Just read your web page in my IT class.'am thrilled. I have been looking for an outlet for my ideas on the relationship between art, education and spirituality since I wrote a paper for my degree in FineArt in 1980. I called it "Creativity in Art and Creative Living", the key being a recognition of SYMBOLISM as the common connecting factor between art,religion and education. This makes SYMBOLIC INTERPRETATION an important factor not only in understanding art but in religious education also. Symbolic interpretation of the various faiths could become a fiirst step in a free choice of creed, or way of behaving, positively provoked through art experience, but without assertion of any 'pie in the eye'control, unless desired. etc etc..

Mona - Troy, NY
Art is an extension of my spiritual being (inner being - inner person). It brings me peace and solice. When creating my art, I become immersed in a world of my own. Everything else is shut out. I become exposed to myself. It's like a dance to a beat of shorts; very rhytmic at times. I am very shy about my art and sometimes I need coaxing to show it off. The creative spirit for me is so very personal that sometimes I even cry. The show art:21 is so very wonderful that the last 2 times I viewed the program I cried. How brave for every artist interviewed to expose themselves to a very private way of expression and giving it to the world to enjoy. Someday I hope to be so fortunate.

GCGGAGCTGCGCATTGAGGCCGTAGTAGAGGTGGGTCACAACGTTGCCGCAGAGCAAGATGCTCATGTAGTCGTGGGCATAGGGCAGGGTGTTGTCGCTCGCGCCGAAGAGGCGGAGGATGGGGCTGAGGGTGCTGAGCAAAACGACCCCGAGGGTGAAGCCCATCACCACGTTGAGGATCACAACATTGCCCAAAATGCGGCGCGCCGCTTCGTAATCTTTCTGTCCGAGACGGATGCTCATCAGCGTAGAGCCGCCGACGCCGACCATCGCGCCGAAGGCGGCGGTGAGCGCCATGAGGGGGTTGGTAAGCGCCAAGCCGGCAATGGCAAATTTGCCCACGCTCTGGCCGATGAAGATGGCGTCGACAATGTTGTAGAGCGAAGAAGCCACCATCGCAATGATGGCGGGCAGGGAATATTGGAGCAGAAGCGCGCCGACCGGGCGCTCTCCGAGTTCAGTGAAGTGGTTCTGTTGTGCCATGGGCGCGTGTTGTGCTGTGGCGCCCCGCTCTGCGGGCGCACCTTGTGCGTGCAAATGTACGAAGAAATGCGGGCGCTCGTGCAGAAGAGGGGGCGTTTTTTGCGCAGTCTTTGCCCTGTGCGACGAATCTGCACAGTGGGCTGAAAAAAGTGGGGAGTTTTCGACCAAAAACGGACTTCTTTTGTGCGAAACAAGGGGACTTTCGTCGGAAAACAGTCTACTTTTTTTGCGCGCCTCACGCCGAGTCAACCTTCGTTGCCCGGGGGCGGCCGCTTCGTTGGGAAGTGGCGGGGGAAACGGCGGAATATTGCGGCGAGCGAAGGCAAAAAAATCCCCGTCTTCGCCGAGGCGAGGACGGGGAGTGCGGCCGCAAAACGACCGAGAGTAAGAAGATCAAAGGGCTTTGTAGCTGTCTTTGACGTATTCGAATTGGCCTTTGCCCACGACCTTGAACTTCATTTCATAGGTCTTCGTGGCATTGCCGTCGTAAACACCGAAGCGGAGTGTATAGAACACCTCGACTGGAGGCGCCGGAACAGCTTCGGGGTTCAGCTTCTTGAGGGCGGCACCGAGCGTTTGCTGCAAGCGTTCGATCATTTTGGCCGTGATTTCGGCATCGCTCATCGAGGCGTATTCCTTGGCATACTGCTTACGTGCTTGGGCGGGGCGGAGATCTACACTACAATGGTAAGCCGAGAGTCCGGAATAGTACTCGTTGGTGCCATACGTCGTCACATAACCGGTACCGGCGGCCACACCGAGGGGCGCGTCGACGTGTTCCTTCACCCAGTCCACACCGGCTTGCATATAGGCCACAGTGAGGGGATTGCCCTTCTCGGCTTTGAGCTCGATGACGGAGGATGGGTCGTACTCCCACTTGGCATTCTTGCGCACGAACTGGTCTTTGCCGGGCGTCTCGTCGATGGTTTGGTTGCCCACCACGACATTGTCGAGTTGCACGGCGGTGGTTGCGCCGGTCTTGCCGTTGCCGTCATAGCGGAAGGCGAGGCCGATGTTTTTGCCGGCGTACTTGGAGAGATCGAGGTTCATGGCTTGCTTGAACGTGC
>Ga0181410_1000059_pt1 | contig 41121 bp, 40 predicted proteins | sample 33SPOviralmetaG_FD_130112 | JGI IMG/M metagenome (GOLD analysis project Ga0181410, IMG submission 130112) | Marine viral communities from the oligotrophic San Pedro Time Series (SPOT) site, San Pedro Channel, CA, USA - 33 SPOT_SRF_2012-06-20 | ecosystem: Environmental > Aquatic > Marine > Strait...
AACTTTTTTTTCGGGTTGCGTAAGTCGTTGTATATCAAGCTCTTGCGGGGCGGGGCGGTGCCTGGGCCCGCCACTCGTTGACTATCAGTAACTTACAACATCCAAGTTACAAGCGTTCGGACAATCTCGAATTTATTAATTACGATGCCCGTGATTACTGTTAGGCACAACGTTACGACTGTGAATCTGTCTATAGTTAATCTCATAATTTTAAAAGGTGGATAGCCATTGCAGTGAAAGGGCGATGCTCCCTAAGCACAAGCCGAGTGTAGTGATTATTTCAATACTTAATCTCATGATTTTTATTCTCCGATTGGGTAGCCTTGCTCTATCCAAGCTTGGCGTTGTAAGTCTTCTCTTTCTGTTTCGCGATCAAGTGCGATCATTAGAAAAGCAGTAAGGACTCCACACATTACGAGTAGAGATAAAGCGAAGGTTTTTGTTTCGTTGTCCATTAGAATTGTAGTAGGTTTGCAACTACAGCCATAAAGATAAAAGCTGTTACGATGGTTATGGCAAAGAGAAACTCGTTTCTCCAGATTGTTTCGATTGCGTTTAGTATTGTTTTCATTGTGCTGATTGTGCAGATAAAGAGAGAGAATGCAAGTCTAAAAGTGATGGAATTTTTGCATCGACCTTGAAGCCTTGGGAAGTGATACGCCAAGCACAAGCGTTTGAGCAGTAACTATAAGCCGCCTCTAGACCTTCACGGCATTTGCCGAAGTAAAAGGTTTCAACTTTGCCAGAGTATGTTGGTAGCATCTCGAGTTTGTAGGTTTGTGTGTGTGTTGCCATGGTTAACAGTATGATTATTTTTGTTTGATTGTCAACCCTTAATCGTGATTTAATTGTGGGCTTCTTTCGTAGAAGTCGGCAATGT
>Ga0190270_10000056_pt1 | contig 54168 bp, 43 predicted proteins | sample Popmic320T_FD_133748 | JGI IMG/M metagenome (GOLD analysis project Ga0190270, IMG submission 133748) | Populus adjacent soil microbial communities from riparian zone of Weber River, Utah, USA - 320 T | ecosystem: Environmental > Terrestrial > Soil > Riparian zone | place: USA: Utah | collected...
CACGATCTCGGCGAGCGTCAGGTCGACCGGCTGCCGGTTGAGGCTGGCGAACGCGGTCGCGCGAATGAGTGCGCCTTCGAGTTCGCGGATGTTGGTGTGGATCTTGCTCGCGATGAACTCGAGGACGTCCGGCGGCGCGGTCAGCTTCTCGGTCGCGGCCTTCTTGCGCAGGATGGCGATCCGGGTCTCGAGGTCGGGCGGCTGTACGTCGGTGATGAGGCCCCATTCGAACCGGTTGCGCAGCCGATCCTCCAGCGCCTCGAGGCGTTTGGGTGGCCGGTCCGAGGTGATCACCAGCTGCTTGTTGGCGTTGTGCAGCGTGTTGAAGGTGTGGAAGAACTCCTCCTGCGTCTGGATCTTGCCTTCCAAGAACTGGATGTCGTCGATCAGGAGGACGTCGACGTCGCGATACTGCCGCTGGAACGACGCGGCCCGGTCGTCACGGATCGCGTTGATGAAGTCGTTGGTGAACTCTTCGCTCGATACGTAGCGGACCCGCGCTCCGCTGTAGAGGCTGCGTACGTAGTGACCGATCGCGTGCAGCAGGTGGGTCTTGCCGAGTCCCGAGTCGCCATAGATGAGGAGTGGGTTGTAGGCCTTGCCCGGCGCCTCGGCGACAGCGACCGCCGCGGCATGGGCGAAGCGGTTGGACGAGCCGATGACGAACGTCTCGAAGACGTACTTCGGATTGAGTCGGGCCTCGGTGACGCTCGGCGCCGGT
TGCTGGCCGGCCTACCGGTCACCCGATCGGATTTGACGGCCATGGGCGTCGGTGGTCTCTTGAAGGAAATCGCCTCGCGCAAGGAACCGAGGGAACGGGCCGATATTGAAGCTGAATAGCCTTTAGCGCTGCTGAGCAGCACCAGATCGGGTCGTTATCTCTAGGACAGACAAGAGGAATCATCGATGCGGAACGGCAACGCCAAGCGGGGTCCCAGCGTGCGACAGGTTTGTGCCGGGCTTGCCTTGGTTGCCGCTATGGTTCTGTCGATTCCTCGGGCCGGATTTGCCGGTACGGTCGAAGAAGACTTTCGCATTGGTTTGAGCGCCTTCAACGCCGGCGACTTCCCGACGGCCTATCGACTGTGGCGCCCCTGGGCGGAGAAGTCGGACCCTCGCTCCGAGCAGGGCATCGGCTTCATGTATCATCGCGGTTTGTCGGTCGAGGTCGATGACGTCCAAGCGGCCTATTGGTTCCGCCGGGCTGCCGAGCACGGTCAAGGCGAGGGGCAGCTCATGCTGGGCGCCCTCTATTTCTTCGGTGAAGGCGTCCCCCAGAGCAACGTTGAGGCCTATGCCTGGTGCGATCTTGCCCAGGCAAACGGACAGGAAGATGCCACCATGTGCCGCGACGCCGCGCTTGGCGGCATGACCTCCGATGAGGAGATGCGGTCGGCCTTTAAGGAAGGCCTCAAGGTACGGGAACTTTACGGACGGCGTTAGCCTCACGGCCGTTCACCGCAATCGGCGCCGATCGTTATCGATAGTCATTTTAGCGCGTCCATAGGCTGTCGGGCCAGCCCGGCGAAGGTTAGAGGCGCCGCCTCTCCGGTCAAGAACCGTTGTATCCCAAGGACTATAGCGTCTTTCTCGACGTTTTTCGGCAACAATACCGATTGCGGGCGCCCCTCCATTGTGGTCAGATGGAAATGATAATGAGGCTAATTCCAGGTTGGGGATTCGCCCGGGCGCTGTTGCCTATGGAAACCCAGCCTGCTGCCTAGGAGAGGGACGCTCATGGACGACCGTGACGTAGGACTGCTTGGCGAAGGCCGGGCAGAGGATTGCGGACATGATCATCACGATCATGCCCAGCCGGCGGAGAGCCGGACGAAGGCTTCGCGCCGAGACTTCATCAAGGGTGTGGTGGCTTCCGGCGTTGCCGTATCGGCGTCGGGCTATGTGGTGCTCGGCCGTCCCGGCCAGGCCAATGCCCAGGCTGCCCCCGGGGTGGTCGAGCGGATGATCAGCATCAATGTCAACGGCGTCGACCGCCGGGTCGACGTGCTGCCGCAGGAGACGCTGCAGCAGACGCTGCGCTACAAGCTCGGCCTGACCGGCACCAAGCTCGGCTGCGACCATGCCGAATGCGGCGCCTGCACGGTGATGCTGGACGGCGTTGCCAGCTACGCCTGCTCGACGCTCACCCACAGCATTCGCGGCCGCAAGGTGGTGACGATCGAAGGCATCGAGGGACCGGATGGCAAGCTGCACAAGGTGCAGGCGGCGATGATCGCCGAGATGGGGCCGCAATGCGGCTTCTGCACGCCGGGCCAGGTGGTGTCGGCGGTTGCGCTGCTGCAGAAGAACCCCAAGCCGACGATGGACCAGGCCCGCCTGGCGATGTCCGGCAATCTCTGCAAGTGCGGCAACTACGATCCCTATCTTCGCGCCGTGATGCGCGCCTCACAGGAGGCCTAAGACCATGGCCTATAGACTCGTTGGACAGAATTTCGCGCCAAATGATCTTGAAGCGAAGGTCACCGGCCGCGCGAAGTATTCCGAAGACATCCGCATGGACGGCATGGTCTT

Meesto - NYC, NY
I am in love with Michele Theberge from Oakland. What A brilliant progressive woman! I would love to meet her if shes ever in NYC! I am An Artist and A spiritualist. The "ambiguity" that Mr. Guthrie refers to-is what is perfect about the word. In a world where definitions divide us, Spirituality can unite us through its mystical, cosmic ambiguity.

Michele Theberge - Oakland, CA
As an artist I feel there is a HUGE connection between the art I make and "spirituality". The word spirituality is so vastly broad but to me encompasses my inner life and greater self that exist beyond my personality self and body. The way that I create art, because it is so deeply intuitive is to me connecting deeply with the collective unconscious, the All-that-is, the God, if you will. This is why we sees waves of repeated imagery from artists in all corners who have never met or communicated with each other. Common themes emerge even without conscious contact among artists. The act of making art transcends time and can be for many what theologians consider a meditation or prayer as such. I become engrossed in the process spending hours layering, sanding, layering, drawing, glazing beyond all proportion to what I might reasonably paid for my time. But the western construct of time has little meaning for me in the studio. When we transcend the 4th dimension (time) we are able to access knowledge that goes beyond our small, limited intellects. Because art communicates to others through imagery, form, texture, shape, color, space it transcend simple, linear left brain understanding. It bypasses this limited understanding and goes straight to deeper aspects of ourselves. This is why words and photos rarely capture the palpating experience of standing before, listening to, walking in a powerful piece of art.